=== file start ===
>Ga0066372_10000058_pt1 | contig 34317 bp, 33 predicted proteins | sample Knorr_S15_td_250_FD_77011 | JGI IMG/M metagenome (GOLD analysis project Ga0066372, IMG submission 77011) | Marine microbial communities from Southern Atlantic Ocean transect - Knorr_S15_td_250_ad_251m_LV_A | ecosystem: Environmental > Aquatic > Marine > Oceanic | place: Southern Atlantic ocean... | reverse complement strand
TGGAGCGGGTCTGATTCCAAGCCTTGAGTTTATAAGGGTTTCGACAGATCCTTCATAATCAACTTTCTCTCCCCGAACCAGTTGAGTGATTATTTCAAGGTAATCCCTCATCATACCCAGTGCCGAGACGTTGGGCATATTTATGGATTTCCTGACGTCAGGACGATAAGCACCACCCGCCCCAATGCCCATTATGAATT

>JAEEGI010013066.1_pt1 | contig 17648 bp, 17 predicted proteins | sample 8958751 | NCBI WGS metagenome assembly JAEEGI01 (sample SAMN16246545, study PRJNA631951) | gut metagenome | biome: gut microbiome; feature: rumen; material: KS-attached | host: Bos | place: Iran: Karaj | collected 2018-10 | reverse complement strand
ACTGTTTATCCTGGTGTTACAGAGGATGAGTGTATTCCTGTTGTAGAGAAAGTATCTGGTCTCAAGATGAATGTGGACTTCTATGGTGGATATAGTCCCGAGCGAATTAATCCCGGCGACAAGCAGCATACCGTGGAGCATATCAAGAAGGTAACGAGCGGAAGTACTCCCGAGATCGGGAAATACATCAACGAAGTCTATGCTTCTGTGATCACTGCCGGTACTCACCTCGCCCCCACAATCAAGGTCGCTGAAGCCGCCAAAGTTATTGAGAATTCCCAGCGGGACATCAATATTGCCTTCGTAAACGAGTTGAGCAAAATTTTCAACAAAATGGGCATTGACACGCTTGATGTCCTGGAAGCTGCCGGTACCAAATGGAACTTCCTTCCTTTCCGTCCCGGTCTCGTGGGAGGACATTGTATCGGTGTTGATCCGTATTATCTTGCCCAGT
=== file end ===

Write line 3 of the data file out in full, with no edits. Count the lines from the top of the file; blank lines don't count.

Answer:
>JAEEGI010013066.1_pt1 | contig 17648 bp, 17 predicted proteins | sample 8958751 | NCBI WGS metagenome assembly JAEEGI01 (sample SAMN16246545, study PRJNA631951) | gut metagenome | biome: gut microbiome; feature: rumen; material: KS-attached | host: Bos | place: Iran: Karaj | collected 2018-10 | reverse complement strand